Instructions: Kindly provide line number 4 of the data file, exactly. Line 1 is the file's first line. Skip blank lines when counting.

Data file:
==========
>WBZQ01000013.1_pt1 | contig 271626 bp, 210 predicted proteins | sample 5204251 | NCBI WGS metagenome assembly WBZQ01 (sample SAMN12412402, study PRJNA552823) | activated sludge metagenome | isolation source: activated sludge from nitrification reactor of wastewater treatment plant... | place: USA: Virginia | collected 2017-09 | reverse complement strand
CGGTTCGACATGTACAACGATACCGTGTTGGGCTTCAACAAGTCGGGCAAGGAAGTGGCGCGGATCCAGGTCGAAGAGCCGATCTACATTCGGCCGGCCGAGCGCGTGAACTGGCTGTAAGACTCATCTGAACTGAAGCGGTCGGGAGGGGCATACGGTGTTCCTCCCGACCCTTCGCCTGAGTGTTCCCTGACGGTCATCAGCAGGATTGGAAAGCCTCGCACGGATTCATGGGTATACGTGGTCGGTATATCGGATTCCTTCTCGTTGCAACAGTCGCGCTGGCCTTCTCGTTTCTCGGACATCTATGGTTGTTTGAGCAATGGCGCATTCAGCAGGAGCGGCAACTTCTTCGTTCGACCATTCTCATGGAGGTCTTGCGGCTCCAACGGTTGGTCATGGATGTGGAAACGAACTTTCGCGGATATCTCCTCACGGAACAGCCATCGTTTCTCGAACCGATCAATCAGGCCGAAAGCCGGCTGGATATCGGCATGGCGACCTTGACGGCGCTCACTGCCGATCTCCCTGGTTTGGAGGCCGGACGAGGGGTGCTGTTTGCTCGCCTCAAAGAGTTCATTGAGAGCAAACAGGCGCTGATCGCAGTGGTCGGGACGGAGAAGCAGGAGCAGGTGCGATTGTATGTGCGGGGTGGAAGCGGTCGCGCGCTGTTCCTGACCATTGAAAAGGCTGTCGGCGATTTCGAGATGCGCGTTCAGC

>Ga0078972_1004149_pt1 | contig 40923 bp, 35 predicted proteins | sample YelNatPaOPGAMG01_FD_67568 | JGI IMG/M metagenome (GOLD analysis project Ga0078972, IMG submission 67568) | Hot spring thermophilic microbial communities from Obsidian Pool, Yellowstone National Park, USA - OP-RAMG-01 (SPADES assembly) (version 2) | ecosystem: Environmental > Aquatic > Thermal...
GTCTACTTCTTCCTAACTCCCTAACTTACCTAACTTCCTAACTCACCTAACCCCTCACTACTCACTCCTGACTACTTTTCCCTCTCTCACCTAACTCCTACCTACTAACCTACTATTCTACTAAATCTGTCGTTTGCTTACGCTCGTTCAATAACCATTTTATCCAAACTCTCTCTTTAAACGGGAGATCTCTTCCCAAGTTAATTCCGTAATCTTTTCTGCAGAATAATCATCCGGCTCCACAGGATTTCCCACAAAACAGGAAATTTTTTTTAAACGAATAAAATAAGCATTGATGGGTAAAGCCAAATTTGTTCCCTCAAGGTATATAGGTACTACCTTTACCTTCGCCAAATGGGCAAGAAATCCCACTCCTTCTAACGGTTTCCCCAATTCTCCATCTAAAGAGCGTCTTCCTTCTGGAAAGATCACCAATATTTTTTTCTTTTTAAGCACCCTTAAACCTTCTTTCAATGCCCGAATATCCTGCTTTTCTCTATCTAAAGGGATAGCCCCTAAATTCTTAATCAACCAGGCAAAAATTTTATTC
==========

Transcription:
GTCTACTTCTTCCTAACTCCCTAACTTACCTAACTTCCTAACTCACCTAACCCCTCACTACTCACTCCTGACTACTTTTCCCTCTCTCACCTAACTCCTACCTACTAACCTACTATTCTACTAAATCTGTCGTTTGCTTACGCTCGTTCAATAACCATTTTATCCAAACTCTCTCTTTAAACGGGAGATCTCTTCCCAAGTTAATTCCGTAATCTTTTCTGCAGAATAATCATCCGGCTCCACAGGATTTCCCACAAAACAGGAAATTTTTTTTAAACGAATAAAATAAGCATTGATGGGTAAAGCCAAATTTGTTCCCTCAAGGTATATAGGTACTACCTTTACCTTCGCCAAATGGGCAAGAAATCCCACTCCTTCTAACGGTTTCCCCAATTCTCCATCTAAAGAGCGTCTTCCTTCTGGAAAGATCACCAATATTTTTTTCTTTTTAAGCACCCTTAAACCTTCTTTCAATGCCCGAATATCCTGCTTTTCTCTATCTAAAGGGATAGCCCCTAAATTCTTAATCAACCAGGCAAAAATTTTATTC